What Does DR ABC stands for and How to Perform Each Steps

DRABC
DRABC

DR stands for Danger/Response, while ABC stands for Airway/Breathing/Circulation.

DANGER

This refers to the different types of dangerous situations that paramedics encounter daily. For example, cardiac arrest is called “Code Blue,” meaning the patient has no pulse and isn’t breathing, meaning they are in immediate danger if CPR or defibrillation isn’t performed.

RESPONSE

This refers to the response of the patient in regards to their behavior when they are found. Is the patient responsive or unresponsive? Are they breathing? Is there a pulse? These questions need to be asked and answered before anything else is done for a quick assessment on what meds or equipment will be required to provide aid.

AIRWAY

This is the most significant factor in a person’s survival. If you can’t breathe, nothing else matters because your brain will die within minutes. There are several different ways to open up a patient’s airway and allow them to live again, including using a suction device or an oral airway to keep it open. However, the most crucial step is getting them to a hospital as soon as possible.

BREATHING

This refers to how well or not the patient is breathing. That is after they’ve been rescued and their airway has been opened up. If there are still problems with breathing, it might be better for medics to find alternate ways of making sure the patient gets enough oxygen, such as a bag valve mask or breathing tube.

CIRCULATION

This refers to the patient’s heartbeat or pulse, which are needed to keep blood circulating throughout their body correctly to breathe and think/react to what is happening around them. Medics may have to start an IV to get enough fluids or medications into the patient to make sure their heart is pumping.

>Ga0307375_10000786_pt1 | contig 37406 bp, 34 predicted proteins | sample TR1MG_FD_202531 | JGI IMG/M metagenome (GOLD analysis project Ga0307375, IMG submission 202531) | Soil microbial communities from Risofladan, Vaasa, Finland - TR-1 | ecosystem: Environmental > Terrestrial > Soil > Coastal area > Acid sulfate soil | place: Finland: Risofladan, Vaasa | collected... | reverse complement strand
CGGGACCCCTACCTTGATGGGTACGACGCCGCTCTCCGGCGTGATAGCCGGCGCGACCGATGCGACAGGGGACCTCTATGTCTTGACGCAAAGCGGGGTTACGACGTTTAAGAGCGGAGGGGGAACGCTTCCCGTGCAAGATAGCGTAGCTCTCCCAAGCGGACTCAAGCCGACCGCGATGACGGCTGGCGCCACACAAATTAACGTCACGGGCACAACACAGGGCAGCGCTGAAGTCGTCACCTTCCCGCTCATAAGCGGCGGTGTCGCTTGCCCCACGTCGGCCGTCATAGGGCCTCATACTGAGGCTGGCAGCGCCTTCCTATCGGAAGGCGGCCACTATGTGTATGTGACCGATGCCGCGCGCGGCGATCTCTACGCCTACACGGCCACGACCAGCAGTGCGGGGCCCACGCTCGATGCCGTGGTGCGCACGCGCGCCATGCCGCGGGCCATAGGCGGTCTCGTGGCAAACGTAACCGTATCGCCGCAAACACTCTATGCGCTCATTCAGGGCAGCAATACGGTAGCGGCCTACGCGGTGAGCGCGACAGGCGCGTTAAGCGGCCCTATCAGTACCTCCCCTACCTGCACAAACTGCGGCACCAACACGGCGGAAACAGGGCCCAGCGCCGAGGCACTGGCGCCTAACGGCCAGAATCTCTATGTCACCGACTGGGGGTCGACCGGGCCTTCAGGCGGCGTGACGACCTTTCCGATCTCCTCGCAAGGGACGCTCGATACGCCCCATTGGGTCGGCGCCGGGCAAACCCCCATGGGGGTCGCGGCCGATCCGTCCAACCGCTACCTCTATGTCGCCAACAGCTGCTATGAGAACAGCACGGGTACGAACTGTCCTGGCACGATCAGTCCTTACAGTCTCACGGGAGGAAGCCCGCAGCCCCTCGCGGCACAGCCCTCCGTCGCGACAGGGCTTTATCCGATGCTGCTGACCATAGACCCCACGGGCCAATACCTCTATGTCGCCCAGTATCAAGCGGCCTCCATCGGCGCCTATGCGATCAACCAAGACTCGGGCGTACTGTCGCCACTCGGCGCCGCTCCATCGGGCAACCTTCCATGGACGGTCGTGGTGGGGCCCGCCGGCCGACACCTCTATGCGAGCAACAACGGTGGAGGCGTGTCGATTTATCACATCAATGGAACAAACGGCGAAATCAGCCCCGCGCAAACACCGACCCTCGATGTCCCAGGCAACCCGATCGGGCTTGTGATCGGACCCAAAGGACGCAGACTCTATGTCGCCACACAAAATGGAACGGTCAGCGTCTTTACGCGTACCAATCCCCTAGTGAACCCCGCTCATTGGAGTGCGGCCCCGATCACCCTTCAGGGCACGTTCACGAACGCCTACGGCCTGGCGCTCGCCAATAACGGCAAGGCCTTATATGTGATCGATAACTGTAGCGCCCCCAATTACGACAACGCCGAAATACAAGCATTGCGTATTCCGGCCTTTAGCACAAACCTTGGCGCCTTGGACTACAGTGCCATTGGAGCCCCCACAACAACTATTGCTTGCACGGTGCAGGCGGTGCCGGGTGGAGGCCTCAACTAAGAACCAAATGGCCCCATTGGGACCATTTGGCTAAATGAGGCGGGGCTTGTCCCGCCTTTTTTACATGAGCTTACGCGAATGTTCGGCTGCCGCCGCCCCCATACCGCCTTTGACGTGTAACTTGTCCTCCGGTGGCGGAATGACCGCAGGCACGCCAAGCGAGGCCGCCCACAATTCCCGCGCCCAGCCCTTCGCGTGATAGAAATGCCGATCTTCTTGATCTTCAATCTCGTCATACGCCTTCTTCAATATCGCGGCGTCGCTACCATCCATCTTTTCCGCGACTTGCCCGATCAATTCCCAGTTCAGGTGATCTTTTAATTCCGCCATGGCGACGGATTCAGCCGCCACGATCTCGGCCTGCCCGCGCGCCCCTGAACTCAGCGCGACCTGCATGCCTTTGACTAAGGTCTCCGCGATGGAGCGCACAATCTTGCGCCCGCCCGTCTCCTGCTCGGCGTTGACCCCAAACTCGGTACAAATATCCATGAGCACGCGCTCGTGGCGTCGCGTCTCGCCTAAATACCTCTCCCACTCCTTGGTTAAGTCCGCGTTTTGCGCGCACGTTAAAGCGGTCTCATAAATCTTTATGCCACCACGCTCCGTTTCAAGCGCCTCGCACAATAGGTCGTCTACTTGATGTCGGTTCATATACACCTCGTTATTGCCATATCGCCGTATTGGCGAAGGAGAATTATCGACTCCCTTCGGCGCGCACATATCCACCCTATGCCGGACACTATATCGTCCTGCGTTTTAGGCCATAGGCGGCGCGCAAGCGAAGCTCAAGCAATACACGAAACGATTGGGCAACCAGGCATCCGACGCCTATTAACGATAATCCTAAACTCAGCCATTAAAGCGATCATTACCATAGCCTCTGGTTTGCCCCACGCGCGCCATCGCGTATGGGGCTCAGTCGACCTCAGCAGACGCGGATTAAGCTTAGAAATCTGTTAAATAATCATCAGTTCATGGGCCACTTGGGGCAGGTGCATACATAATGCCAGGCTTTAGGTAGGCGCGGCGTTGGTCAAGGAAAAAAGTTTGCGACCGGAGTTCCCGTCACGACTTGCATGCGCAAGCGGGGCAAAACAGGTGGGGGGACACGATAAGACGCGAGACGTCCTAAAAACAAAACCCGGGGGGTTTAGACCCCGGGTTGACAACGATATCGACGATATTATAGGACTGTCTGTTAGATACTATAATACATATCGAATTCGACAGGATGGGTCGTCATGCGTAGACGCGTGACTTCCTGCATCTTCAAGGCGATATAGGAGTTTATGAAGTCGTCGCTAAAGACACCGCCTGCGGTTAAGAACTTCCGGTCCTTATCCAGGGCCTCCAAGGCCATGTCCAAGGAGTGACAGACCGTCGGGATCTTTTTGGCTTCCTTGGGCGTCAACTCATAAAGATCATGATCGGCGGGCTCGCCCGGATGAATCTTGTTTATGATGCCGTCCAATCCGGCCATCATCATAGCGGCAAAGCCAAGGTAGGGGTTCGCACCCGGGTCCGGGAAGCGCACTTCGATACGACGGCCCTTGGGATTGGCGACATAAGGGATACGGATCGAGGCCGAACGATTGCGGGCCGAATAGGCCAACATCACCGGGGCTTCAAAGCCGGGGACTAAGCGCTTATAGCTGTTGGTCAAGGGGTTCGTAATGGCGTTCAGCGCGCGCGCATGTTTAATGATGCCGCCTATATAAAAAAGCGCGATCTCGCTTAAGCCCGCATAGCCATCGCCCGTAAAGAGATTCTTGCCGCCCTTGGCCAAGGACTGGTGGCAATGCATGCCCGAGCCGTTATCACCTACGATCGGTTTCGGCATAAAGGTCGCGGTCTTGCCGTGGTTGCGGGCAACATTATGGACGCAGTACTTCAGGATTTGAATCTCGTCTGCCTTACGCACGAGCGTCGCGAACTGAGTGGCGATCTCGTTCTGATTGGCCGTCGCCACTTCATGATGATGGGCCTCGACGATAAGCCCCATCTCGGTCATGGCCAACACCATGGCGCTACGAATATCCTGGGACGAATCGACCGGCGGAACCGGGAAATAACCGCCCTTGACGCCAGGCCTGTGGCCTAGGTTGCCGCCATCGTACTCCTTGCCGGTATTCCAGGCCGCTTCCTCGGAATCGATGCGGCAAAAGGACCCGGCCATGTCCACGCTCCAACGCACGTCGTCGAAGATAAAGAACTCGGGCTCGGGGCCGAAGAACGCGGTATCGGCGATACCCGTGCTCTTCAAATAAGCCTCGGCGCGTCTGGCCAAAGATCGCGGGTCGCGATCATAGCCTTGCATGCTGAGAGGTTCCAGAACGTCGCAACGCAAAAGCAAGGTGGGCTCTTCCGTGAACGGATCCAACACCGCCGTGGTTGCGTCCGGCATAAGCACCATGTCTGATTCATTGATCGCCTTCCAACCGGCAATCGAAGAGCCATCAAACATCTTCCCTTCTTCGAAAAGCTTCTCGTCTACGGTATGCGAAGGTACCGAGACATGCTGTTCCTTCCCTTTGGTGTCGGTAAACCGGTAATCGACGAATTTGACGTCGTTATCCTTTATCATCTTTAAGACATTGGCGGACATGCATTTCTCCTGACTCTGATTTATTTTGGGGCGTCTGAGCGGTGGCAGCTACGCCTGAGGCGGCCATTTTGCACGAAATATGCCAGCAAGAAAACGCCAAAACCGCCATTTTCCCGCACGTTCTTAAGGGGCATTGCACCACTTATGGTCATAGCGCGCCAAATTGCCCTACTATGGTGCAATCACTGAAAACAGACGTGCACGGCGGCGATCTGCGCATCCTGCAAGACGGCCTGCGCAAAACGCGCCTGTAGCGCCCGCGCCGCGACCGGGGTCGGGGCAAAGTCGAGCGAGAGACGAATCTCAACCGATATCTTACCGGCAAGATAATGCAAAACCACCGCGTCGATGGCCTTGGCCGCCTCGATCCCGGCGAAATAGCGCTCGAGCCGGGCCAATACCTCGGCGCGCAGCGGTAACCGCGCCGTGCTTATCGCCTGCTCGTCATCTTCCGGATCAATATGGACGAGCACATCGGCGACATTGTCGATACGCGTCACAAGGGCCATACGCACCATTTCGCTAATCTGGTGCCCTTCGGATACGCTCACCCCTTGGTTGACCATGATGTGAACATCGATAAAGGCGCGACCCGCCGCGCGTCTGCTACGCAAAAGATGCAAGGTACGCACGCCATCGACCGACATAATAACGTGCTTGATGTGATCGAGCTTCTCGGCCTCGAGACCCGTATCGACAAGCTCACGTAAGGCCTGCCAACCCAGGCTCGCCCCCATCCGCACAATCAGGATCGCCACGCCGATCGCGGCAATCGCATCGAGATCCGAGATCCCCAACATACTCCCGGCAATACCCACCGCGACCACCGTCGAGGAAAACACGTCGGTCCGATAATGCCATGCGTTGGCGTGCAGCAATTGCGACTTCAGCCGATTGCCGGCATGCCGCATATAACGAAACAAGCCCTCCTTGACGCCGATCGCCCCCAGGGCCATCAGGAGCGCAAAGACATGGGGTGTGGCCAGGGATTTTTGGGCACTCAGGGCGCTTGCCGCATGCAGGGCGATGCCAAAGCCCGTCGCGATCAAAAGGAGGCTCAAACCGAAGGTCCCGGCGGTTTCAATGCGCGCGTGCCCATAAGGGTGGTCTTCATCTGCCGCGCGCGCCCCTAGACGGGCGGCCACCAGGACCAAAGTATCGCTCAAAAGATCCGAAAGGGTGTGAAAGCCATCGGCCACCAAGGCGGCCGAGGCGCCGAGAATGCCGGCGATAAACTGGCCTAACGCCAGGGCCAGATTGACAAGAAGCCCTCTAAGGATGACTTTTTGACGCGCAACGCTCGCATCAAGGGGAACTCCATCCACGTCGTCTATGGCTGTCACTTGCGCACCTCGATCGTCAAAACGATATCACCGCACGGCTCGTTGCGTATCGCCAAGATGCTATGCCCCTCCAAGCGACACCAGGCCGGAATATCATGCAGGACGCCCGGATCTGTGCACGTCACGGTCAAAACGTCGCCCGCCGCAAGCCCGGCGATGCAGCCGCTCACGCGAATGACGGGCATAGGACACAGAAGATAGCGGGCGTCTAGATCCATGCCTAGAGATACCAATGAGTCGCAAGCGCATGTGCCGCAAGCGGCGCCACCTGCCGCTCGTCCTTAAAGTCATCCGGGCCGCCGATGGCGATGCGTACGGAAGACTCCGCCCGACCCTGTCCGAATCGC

Following are the Steps On How To Perform DR ABC:

Step 1: Recognize The Condition Before It Becomes A Disaster

Recognizing that a disaster is imminent can be difficult, but you know something is wrong. A lack of clarity or lethargy coupled with an increased heart rate could indicate a severe emergency. For example, acute shortness of breath accompanied by chest pain and profuse sweating is a “cardiac event.”

Step 2: Priority Number One Is To Calm The Patient Down

When possible, encourage the patient to take deep breaths. If there are other people in the room, ask them for help getting the patient comfortable and calm. This will be an essential part of managing any potential cardiac event. Once you have a moment to evaluate the patient, it may be necessary to get help from a doctor or nurse.

Step 3: Check For Breathing And Pulse

Make sure that your patient is still conscious and has both a pulse and an open airway. If they are not breathing, start CPR immediately (see steps below). If there is no one around to help, it is okay to perform CPR on your own.

Step 4: If The Chest Does Not Rise And Fall, Begin Chest Compressions

Place your hands one on top of another in the center of the patient’s chest. With your fingers pointing toward their head. Push down (at least two inches) and let up between each compression.

Step 5: If The Patient Is Breathing, Continue Giving Two Breaths

Put your mouth near their face and pinch their nose shut with your fingers to provide you with access to their airway. Please take a deep breath and give the patient two quick breaths into their mouth. Remove your hand from their nose and watch to make sure their chest rises.